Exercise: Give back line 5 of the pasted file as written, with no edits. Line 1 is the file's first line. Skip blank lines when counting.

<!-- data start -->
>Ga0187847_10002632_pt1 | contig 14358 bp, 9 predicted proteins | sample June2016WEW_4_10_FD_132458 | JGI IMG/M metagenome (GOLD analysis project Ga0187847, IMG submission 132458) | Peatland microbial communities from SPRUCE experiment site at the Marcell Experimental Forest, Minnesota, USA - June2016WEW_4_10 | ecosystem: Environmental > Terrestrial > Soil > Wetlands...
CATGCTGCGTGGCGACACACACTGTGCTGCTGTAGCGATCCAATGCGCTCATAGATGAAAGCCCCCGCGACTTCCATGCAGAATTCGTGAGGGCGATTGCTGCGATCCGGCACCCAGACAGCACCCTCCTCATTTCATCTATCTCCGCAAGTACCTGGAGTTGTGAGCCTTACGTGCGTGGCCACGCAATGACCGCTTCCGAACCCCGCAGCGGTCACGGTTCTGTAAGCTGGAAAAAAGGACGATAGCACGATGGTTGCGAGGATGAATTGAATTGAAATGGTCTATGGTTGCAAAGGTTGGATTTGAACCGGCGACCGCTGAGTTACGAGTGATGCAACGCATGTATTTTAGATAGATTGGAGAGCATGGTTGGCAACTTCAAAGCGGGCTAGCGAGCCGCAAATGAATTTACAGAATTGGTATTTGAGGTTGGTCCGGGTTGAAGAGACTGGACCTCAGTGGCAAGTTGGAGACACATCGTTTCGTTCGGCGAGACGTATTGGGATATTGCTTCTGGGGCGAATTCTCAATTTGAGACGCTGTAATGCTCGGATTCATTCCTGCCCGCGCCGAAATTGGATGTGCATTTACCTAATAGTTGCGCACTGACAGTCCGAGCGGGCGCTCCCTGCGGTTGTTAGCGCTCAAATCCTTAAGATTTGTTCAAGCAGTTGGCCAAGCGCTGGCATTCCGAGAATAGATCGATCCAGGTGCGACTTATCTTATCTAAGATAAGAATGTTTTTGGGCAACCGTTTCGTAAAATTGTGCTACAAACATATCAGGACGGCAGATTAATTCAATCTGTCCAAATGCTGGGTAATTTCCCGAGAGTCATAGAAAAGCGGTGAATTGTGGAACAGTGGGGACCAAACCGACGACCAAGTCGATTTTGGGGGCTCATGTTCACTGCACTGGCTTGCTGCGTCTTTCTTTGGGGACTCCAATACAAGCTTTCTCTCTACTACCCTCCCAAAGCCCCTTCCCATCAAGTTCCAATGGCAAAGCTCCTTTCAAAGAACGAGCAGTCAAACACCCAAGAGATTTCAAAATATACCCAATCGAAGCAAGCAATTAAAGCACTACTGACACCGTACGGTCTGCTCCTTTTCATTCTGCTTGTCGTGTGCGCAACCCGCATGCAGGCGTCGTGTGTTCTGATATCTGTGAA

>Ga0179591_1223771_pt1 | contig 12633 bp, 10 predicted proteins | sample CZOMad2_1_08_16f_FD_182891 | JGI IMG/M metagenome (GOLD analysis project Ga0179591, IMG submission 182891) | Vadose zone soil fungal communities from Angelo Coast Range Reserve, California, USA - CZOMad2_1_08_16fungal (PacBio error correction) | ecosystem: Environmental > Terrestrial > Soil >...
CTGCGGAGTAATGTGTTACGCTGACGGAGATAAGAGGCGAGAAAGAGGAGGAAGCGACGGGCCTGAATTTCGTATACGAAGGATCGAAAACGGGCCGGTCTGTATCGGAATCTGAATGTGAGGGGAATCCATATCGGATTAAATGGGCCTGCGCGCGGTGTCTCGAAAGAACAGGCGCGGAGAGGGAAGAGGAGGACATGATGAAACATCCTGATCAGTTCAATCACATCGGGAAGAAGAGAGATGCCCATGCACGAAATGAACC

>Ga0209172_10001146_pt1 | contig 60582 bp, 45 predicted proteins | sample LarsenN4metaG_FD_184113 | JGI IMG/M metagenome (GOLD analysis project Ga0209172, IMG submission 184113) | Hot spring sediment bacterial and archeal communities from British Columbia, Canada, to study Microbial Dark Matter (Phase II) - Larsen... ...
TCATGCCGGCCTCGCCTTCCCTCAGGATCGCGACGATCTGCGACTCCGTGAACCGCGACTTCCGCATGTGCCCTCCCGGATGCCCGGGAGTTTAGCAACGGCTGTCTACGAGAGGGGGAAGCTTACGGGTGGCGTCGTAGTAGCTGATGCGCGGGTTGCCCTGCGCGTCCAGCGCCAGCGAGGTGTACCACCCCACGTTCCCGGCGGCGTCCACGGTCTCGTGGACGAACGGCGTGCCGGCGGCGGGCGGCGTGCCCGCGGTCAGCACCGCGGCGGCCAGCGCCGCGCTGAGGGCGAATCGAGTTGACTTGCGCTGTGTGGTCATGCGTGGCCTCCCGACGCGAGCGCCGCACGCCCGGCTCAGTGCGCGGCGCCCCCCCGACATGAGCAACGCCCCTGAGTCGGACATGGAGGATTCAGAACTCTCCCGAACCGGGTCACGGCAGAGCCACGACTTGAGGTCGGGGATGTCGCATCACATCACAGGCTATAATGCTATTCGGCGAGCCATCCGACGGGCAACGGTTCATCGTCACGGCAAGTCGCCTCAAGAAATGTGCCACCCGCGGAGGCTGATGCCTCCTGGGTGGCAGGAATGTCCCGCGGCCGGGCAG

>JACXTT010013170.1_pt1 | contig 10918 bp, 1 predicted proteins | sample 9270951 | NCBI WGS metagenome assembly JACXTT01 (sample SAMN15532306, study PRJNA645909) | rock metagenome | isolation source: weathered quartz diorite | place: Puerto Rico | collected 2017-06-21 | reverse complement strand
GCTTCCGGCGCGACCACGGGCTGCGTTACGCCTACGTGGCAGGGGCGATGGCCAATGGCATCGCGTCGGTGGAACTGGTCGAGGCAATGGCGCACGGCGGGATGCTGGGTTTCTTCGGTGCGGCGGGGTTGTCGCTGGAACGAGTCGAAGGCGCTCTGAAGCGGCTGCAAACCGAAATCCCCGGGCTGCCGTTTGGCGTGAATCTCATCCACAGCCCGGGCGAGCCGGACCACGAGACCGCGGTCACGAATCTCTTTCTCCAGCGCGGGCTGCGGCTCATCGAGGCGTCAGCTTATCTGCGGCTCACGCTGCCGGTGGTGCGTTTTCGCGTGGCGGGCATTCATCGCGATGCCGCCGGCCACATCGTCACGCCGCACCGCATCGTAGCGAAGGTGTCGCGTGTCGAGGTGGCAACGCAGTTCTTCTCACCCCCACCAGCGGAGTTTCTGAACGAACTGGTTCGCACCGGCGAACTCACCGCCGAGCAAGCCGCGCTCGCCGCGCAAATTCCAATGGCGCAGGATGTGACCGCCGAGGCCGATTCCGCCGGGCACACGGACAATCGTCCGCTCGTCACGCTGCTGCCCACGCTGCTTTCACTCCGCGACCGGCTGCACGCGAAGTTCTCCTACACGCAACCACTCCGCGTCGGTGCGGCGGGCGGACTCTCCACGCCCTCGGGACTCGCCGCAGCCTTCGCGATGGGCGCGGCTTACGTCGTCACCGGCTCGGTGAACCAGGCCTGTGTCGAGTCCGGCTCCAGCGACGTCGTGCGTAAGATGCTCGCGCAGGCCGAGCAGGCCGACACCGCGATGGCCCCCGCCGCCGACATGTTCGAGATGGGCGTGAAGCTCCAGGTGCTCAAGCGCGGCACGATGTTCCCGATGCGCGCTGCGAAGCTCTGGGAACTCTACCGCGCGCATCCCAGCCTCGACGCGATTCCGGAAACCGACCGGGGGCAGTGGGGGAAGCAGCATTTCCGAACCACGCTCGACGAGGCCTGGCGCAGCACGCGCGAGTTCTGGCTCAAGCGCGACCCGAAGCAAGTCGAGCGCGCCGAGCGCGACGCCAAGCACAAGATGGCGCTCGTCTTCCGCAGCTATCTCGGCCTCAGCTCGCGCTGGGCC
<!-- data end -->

>Ga0209172_10001146_pt1 | contig 60582 bp, 45 predicted proteins | sample LarsenN4metaG_FD_184113 | JGI IMG/M metagenome (GOLD analysis project Ga0209172, IMG submission 184113) | Hot spring sediment bacterial and archeal communities from British Columbia, Canada, to study Microbial Dark Matter (Phase II) - Larsen... ...